Constructing a precast load-bearing facade
The cladding concept of Sergison Bates’ and Jean-Paul Jaccaud’s Geneva housing and creche building
Rue du Cendrier social housing and creche
Sergison Bates and Jean-Paul Jaccaud Architectes
The tectonic concept for constructing the precast load-bearing facade at Rue du Cendrier is that of a column-and-beam structure expressed as heavy, tall elements at street level, gradually becoming finer and more repetitive on the upper residential floors. The plinth of the building is designed as a double-height arcade at ground level, with a mezzanine above with recessed loggias that act as external spaces for the creche.
Structurally, it serves as a rigid box that allows the offsetting of the structural grid of the load-bearing facade above. The upper five floors describe a freer outline with subtle folds in the long south-facing and east elevations and chamfered corners at both ends of the facade.
Proportions were judged using large scale models, adjusting column and beam dimensions as well as their thickness (460x300 column and 700x300 beam on third and fourth floor, 350x235 column and 580x235 beam on fifth to seventh floor).
Source: Joel Tettamanti
On site, each element was fixed to a concrete upstand of the element below and temporarily propped to be held in place when the concrete slab above was cast against the beam’s reinforcement to form a structurally stiff joint between horizontal and vertical building components.
All elements are cast to a 5mm accuracy and interlock seamlessly to guarantee waterproofing and a continuous insulation layer.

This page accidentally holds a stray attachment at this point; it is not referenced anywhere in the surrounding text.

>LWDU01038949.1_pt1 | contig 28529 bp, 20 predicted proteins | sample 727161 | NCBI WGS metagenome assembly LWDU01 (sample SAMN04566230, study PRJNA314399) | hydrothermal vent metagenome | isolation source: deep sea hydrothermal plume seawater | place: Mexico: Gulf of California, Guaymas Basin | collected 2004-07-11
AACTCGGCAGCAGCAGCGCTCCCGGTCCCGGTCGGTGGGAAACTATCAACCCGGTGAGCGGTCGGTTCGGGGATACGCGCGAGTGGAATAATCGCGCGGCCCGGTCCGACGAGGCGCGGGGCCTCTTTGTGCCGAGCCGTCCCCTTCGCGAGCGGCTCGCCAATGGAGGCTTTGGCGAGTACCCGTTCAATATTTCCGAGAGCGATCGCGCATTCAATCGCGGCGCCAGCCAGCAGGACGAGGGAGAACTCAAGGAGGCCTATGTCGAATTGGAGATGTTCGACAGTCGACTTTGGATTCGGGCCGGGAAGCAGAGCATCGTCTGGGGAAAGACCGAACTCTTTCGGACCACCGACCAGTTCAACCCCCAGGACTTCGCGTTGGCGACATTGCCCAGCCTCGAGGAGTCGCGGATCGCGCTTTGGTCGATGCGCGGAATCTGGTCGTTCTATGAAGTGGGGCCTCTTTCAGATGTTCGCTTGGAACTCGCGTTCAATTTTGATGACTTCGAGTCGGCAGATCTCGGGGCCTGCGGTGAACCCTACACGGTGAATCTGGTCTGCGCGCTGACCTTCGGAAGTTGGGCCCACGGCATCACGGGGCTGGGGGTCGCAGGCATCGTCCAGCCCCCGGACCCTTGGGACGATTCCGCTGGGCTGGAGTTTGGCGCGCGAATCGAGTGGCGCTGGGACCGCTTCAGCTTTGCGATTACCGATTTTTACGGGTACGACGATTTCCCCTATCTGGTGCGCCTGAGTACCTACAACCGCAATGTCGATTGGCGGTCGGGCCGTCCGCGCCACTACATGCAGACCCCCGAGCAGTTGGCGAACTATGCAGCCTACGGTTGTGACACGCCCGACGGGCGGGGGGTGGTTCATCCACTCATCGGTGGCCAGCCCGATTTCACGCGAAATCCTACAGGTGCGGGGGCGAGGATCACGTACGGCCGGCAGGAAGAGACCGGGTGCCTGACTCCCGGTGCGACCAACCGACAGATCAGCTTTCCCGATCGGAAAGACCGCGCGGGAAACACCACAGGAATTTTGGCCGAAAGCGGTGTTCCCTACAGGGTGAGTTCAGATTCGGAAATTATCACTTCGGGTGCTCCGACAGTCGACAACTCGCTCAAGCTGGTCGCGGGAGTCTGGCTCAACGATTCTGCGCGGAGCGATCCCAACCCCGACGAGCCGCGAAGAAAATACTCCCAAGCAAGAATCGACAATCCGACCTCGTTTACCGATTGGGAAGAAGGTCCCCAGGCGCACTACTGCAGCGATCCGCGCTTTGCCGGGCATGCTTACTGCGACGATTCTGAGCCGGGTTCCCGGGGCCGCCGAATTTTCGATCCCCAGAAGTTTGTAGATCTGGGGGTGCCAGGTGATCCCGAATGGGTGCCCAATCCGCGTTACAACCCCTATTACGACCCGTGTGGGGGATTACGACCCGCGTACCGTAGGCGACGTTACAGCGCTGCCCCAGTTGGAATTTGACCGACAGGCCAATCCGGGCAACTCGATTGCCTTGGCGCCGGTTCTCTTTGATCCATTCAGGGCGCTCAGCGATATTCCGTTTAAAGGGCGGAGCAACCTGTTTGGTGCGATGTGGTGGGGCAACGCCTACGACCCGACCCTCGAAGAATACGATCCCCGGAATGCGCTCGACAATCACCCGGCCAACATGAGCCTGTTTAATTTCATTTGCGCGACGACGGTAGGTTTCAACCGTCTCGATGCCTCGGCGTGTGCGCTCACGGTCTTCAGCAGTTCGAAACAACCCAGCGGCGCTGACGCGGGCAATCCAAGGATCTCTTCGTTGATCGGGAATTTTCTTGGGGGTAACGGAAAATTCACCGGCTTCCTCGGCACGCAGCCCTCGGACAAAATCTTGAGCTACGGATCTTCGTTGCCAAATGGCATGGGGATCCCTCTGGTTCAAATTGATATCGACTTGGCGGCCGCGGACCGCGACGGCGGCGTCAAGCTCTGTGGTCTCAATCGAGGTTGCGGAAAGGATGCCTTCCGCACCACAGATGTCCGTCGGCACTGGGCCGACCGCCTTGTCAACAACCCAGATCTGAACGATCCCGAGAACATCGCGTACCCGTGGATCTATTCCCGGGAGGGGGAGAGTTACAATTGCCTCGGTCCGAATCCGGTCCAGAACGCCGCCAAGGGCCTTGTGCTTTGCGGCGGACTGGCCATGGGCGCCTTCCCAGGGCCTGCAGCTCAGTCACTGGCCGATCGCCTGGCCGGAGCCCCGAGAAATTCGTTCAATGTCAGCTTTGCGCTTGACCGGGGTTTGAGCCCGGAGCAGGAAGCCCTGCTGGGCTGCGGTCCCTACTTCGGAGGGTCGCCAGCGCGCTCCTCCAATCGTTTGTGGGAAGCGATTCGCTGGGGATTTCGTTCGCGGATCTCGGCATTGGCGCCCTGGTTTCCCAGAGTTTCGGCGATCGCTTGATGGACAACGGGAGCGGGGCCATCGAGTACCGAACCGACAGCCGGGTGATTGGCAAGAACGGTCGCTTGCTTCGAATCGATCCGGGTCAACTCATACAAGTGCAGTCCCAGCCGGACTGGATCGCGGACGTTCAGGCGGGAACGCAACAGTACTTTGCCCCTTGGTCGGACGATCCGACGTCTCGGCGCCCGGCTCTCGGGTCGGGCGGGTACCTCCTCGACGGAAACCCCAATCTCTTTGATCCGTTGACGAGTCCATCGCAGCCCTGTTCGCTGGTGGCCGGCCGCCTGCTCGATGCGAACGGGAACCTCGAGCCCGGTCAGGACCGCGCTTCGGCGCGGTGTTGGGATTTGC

Vertical joints are visible above the centre of columns and horizontal joints between sill and columns. The average U-value of the facade, in combination with a mechanical ventilation system cast into the floor slabs, meets the requirements of the Swiss Minergie code.
On the upper floors columns and beams were combined into larger forms that can be described as Ms and Ts, allowing for greater efficiency in the manufacturing of the elements and swift assembly on site.
While on the lower three floors precast elements were made from solid concrete, the upper five floors are designed as sandwich panels which consist of an inner structural layer (200mm), insulation (min 180mm EPS with polyurethane lining) and an outer U-shaped cladding shell (80mm) which wraps around the insulation to create the window reveals and is fixed to the internal structural concrete using stainless-steel anchors.
This variation reflects the change in the position of the thermal envelope in relation to the structural plane of the facade. A further variation in the system of precast facade elements takes place in the ground floor columns on the west facade. These have to withstand greater horizontal forces and are therefore built as in-situ columns lined with precast concrete panelling.
Small adjustments to the primary geometry were introduced to allow the integration of secondary components such as textile blinds and balustrades, while an offset in the inner and outer shell accommodates the windows. The rough concrete inner leaf is lined by a low wooden sill and architrave.
Sampling the concrete colour
Inspired by the colour of the neighbouring natural stone facades, the concrete mix was chosen and adjusted to range between green and warm greys. Testing material samples on site, three different recipes were selected that use a combination of limestone sediment from the Rhône and Ain rivers as aggregate (grey or beige-brown), grey or grey and white cement and ochre iron oxide pigments.
The three resulting tones were applied to the different facade elements, which were then arranged compositionally to achieve subtle nuances and visual depth.
Architects Sergison Bates with Jean-Paul Jaccaud Architectes, Clients Housing: Fondation Ville de Genève pour le Logement Social (FVGLS), Crèche: Service d’Architecture ville de Genève, M&E engineer Raymond E Moser, Structural engineer Sancha, Electrical engineering MAB Ingénierie, Public Health engineering Schumacher Ingénierie, Facade elements Prelco